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And lightly mounted passeth on his way;
Ne Ladies loves, ne sweete entreaties, might
Appease his heat, or hastie passage stay;
For he has vowd to beene avengd that day
(That day itselfe him seemed all too long)
On him, that did Pyrochles deare dismay 1:
So proudly pricketh on his courser strong,

And Atin ay him pricks with spurs of shame and wrong.

1 Dismay, subdue.


Guyon is of immodest Merth
Led into loose desyre;

Fights with Cymochles, whiles his bro-
ther burnes in furious fyre.


A HARDER lesson to learne continence
In ioyous pleasure then in grievous paine:
For sweetnesse doth allure the weaker sence
So strongly, that uneathes it can refraine
From that which feeble nature covets faine:
But griefe and wrath, that be her enemies
And foes of life, she better can restraine:
Yet Vertue vauntes in both her victories;

And Guyon in them all shewes goodly maysteries.2


Whom bold Cymochles traveiling to finde,
With cruell purpose bent to wreake on him
The wrath which Atin kindled in his mind,
Came to a river, by whose utmost brim

1 Uneathes, scarcely.

2 Maysteries, superiority.

II. 4.- Came to a river, &c.] The Bower of Bliss is described as situated upon an island floating in a lake or gulf. Atin finds Cymochles there, and induces him to leave in order to avenge his brother's death. He comes to a river, that is, to the shore of the island, and finds there Phædria, (who represents immodest mirth,) who carries him in her boat to another island in this gulf or lake, similar in its temptations and dangers to that on which the Bower of Bliss is situated.

Wayting to passe he saw whereas did swim
Along the shore, as swift as glaunce of eye,
A litle gondelay,1 bedecked trim

With boughes and arbours woven cunningly,
That like a litle forrest seemed outwardly.


And therein sate a Lady fresh and fayre,
Making sweete solace to herselfe alone:
Sometimes she song as lowd as larke in ayre,
Sometimes she laught, that nigh her breath was gone;
Yet was there not with her else any one,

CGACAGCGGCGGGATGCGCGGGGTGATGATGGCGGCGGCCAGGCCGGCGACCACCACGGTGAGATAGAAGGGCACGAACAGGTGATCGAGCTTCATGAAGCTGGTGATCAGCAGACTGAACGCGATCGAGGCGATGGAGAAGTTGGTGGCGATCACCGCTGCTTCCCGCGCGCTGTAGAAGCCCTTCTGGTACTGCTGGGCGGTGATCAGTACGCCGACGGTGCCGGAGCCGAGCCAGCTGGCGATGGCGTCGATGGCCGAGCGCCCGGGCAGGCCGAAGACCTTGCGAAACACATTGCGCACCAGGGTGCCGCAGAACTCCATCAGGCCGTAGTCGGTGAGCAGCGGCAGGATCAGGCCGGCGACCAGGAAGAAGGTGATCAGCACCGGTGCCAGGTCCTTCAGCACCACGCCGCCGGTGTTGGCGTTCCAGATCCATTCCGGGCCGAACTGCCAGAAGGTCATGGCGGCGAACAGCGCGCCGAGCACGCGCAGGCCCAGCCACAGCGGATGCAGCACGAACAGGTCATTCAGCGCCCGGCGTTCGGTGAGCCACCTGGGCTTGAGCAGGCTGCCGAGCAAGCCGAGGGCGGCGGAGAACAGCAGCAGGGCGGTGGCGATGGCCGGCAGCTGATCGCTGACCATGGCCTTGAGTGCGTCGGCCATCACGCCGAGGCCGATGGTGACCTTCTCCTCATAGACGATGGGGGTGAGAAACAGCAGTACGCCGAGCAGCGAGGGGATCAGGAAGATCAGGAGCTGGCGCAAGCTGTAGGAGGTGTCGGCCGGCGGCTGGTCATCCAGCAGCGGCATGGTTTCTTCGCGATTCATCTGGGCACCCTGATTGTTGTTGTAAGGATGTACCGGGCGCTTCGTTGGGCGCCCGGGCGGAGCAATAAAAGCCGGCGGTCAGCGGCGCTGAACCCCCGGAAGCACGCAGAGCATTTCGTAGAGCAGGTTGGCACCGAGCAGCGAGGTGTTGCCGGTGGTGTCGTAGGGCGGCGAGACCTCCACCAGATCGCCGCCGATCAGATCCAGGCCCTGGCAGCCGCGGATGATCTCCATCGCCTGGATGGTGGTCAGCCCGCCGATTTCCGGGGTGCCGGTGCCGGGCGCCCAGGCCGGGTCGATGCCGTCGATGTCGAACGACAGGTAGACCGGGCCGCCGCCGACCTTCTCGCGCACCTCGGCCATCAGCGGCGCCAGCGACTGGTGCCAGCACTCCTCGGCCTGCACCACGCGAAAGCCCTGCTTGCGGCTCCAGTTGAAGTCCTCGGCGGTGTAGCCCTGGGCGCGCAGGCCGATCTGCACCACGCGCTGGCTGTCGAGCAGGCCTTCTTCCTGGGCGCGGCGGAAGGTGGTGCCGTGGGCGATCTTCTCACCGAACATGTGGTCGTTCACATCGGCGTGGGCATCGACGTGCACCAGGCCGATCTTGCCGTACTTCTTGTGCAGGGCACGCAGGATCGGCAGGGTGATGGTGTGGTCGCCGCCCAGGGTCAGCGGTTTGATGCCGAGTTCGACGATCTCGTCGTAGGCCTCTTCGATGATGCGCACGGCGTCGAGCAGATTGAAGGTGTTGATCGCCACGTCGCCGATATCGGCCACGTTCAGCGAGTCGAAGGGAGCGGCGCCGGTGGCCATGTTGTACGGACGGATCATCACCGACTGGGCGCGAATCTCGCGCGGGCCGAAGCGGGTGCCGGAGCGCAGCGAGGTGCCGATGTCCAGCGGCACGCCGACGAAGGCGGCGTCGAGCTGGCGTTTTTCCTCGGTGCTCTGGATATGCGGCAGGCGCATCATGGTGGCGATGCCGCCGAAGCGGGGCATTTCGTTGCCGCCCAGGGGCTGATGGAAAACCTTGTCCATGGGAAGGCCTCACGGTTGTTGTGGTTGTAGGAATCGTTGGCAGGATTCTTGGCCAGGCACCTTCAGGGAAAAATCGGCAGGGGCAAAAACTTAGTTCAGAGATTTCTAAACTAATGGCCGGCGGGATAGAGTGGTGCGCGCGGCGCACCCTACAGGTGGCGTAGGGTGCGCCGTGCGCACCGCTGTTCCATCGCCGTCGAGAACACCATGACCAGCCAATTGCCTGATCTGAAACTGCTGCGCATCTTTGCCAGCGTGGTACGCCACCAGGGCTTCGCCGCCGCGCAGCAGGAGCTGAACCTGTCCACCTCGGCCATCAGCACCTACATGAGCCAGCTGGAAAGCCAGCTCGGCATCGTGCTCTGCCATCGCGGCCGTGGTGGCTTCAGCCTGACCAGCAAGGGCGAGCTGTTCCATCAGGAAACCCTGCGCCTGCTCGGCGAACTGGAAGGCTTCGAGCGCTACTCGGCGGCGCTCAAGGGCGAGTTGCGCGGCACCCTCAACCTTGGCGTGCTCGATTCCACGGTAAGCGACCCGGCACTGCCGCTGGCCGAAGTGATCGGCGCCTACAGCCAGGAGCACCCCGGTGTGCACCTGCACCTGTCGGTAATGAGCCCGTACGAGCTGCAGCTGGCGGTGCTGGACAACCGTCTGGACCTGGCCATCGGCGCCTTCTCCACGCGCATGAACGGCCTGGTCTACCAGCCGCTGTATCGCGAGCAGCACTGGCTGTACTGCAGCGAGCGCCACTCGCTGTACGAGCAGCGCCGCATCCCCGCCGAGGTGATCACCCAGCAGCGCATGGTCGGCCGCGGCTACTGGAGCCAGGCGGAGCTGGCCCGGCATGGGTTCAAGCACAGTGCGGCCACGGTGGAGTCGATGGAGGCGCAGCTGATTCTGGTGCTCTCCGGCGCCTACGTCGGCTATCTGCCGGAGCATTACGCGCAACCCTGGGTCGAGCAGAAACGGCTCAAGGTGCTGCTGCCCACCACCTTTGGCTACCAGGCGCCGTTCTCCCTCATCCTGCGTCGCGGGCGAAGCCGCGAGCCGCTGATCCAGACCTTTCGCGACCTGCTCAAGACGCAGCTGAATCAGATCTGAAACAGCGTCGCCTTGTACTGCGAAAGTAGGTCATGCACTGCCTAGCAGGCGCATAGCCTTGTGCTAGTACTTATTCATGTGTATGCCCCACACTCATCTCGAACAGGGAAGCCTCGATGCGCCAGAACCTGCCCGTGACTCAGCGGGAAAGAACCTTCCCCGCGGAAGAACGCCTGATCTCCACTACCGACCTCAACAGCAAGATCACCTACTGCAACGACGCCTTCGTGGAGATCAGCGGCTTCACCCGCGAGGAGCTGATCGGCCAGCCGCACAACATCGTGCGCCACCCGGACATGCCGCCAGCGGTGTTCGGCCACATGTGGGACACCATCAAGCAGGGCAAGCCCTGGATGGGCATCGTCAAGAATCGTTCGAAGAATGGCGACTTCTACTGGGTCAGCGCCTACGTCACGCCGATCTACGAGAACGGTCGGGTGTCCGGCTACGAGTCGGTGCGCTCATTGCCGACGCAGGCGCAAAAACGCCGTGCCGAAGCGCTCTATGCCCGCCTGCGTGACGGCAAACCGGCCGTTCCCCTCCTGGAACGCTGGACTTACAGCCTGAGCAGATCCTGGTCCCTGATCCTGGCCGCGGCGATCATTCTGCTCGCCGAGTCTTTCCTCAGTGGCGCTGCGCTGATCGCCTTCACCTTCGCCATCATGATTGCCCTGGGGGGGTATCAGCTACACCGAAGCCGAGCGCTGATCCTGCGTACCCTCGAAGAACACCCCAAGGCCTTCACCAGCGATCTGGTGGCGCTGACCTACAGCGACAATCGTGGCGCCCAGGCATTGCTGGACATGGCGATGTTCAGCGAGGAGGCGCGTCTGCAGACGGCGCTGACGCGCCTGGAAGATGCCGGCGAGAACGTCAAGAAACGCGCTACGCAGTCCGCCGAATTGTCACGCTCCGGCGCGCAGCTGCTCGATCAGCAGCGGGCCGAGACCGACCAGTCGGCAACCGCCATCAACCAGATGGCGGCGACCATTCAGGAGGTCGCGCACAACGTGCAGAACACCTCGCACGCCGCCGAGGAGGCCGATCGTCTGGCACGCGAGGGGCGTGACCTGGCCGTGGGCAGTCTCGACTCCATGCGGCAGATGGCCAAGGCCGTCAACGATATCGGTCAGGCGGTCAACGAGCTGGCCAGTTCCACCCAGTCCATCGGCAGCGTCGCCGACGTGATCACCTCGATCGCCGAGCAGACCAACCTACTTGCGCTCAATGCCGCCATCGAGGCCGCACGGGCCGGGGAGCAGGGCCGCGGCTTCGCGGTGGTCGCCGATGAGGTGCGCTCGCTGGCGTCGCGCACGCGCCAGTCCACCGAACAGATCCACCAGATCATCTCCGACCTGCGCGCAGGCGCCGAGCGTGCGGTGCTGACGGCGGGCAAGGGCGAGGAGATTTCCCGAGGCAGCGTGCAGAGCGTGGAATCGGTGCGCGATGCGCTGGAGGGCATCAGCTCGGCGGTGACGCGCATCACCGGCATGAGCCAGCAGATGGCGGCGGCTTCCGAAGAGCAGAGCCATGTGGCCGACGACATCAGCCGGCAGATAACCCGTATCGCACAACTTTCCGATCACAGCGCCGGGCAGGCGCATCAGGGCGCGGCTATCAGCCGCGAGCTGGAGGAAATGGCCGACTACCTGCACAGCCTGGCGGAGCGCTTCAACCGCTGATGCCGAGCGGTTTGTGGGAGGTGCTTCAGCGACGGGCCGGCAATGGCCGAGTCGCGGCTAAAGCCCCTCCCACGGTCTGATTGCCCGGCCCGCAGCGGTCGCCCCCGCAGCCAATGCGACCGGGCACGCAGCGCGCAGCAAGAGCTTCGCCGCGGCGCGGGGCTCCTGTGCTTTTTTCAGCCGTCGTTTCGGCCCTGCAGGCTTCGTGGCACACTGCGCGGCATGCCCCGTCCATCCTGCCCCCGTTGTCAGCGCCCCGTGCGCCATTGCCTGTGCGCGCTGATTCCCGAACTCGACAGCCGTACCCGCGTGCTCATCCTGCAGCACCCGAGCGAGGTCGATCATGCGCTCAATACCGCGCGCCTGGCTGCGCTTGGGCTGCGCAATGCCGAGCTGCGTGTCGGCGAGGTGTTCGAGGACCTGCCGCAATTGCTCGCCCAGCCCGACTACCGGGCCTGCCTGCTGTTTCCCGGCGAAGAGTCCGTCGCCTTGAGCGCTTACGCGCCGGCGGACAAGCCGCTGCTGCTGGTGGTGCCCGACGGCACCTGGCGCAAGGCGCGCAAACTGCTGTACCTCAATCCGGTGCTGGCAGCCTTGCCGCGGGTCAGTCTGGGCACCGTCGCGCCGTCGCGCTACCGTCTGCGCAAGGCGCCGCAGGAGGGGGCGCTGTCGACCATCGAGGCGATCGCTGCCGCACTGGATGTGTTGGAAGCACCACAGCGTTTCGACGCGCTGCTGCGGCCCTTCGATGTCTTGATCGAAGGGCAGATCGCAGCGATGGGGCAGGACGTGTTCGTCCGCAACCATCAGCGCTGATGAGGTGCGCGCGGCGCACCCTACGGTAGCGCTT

That to her might move cause of meriment:
Matter of merth enough, though there were none,

She could devise; and thousand waies invent
To feede her foolish humour and vaine iolliment.


Which when far off Cymochles heard and saw,
He lowdly cald to such as were abord
The litle barke unto the shore to draw,

And him to ferry over that deepe ford.
The merry Mariner unto his word

Soone hearkned, and her painted bote streightway
Turnd to the shore, where that same warlike Lord
She in receiv'd; but Atin by no way

She would admit, albe the Knight her much did pray.



Eftsoones her shallow ship away did slide,



More swift than swallow sheres the liquid skye,
Withouten oare or pilot it to guide,

Or winged canvas with the wind to fly:
Onely she turnd a pin, and by and by

1 Gondelay, gondola, boat.
2 Albe, although.

3 Eftsoones, immediately.
Sheres, cuts.

It cut away upon the yielding wave, (Ne cared she her course for to apply,') For it was taught the way which she would have And both from rocks and flats itselfe could wisely save.


And all the way the wanton Damsell found
New merth her Passenger to entertaine;
For she in pleasaunt purpose 2 did abound,
And greatly ioyed merry tales to fayne.
Of which a store-house did with her remaine;
Yet seemed, nothing well they her became :
For all her wordes she drownd with laughter vaine,
And wanted grace in utt'ring of the same,

That turned all her pleasaunce to a scoffing game.


And other whiles vaine toyes she would devize,
As her fantasticke wit did most delight:
Sometimes her head she fondly would aguize
With gaudy girlonds, or fresh flowrets dight
About her necke, or rings of rushes plight 4:
Sometimes, to do him laugh, she would assay
To laugh at shaking of the leaves light,
Or to behold the water worke and play
About her little frigot, therein making way.

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Aguize, deck. 4 Plight, folded.

V. 8. For it was taught, &c.] The self-guiding bark of Phædria was suggested by the ships of Alcinous, in Homer, which steered themselves to their destined port. The giving it motion by turning a pin was probably borrowed from the Squire's tale in Chaucer, where the king of Araby sends to Cambuscan a horse of brass, which moves by turning a pin. There is a wooden horse with the same wondrous power in the Arabian Nights.

VI. 6. Yet seemed, &c.] Yet, as it seemed.


Her light behaviour and loose dalliaunce
Gave wondrous great contentment to the Knight,
That of his way he had no sovenaunce,1

Nor care of vow'd revenge and cruell fight;
But to weake wench did yield his martiall might.

So easie was to quench his flamed minde

With one sweete drop of sensuall delight!
So easie is t'appease the stormy winde
Of malice in the calme of pleasaunt womankind!


Diverse discourses in their way they spent ;
Mongst which Cymochles of ner questioned
Both what she was, and what that usage ment,
Which in her cott 2 she daily practized:

"Vaine man," saide she, "that wouldest be reckoned A straunger in thy home, and ignoraunt

Of Phædria, (for so my name is red,3)
Of Phædria, thine owne fellow servaúnt;
For thou to serve Acrasia thyselfe doest vaunt.



“In this wide inland sea, that hight by name The Idle Lake, my wandring ship I row, That knowes her port, and thether sayles by ayme, Ne care ne feare I how the wind do blow, Or whether swift I wend or whether slow: Both slow and swift alike do serve my tourne: Ne swelling Neptune ne lowd-thundring love Can chaunge my cheare, or make me ever mourne: My litle boat can safely passe this perilous bourne.5"

1 Serenounce, remembrance.

2 Cott, little boat.

3 Red, called.

4 Hight, is called.

Bourne, stream.

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